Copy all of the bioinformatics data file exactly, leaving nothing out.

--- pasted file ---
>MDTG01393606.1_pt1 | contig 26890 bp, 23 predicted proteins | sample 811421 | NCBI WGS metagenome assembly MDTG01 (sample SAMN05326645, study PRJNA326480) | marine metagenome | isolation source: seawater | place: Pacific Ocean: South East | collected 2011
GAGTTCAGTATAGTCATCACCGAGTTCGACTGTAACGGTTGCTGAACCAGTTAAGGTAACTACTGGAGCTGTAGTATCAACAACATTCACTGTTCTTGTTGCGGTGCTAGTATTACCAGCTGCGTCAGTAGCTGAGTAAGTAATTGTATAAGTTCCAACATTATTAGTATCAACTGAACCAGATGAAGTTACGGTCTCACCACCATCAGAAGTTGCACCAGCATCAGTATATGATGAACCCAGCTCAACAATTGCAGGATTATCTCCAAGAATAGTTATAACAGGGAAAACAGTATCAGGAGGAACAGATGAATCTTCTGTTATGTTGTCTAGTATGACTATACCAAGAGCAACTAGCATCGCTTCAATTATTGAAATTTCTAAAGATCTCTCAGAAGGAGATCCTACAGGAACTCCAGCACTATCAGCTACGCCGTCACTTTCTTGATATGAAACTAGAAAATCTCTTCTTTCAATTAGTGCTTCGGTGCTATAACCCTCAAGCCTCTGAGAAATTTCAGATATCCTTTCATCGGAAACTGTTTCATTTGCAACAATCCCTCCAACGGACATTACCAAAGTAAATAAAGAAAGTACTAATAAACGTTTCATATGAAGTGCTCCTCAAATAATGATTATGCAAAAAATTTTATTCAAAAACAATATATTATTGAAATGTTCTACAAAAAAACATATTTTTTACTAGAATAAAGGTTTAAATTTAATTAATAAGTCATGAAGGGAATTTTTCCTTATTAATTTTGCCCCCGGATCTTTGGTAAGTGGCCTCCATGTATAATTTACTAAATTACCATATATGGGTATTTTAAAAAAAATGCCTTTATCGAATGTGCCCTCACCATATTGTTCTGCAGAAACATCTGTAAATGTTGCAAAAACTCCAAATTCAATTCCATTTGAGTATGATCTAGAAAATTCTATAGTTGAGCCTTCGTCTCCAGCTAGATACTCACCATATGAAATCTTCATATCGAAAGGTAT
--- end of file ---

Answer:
>MDTG01393606.1_pt1 | contig 26890 bp, 23 predicted proteins | sample 811421 | NCBI WGS metagenome assembly MDTG01 (sample SAMN05326645, study PRJNA326480) | marine metagenome | isolation source: seawater | place: Pacific Ocean: South East | collected 2011
GAGTTCAGTATAGTCATCACCGAGTTCGACTGTAACGGTTGCTGAACCAGTTAAGGTAACTACTGGAGCTGTAGTATCAACAACATTCACTGTTCTTGTTGCGGTGCTAGTATTACCAGCTGCGTCAGTAGCTGAGTAAGTAATTGTATAAGTTCCAACATTATTAGTATCAACTGAACCAGATGAAGTTACGGTCTCACCACCATCAGAAGTTGCACCAGCATCAGTATATGATGAACCCAGCTCAACAATTGCAGGATTATCTCCAAGAATAGTTATAACAGGGAAAACAGTATCAGGAGGAACAGATGAATCTTCTGTTATGTTGTCTAGTATGACTATACCAAGAGCAACTAGCATCGCTTCAATTATTGAAATTTCTAAAGATCTCTCAGAAGGAGATCCTACAGGAACTCCAGCACTATCAGCTACGCCGTCACTTTCTTGATATGAAACTAGAAAATCTCTTCTTTCAATTAGTGCTTCGGTGCTATAACCCTCAAGCCTCTGAGAAATTTCAGATATCCTTTCATCGGAAACTGTTTCATTTGCAACAATCCCTCCAACGGACATTACCAAAGTAAATAAAGAAAGTACTAATAAACGTTTCATATGAAGTGCTCCTCAAATAATGATTATGCAAAAAATTTTATTCAAAAACAATATATTATTGAAATGTTCTACAAAAAAACATATTTTTTACTAGAATAAAGGTTTAAATTTAATTAATAAGTCATGAAGGGAATTTTTCCTTATTAATTTTGCCCCCGGATCTTTGGTAAGTGGCCTCCATGTATAATTTACTAAATTACCATATATGGGTATTTTAAAAAAAATGCCTTTATCGAATGTGCCCTCACCATATTGTTCTGCAGAAACATCTGTAAATGTTGCAAAAACTCCAAATTCAATTCCATTTGAGTATGATCTAGAAAATTCTATAGTTGAGCCTTCGTCTCCAGCTAGATACTCACCATATGAAATCTTCATATCGAAAGGTAT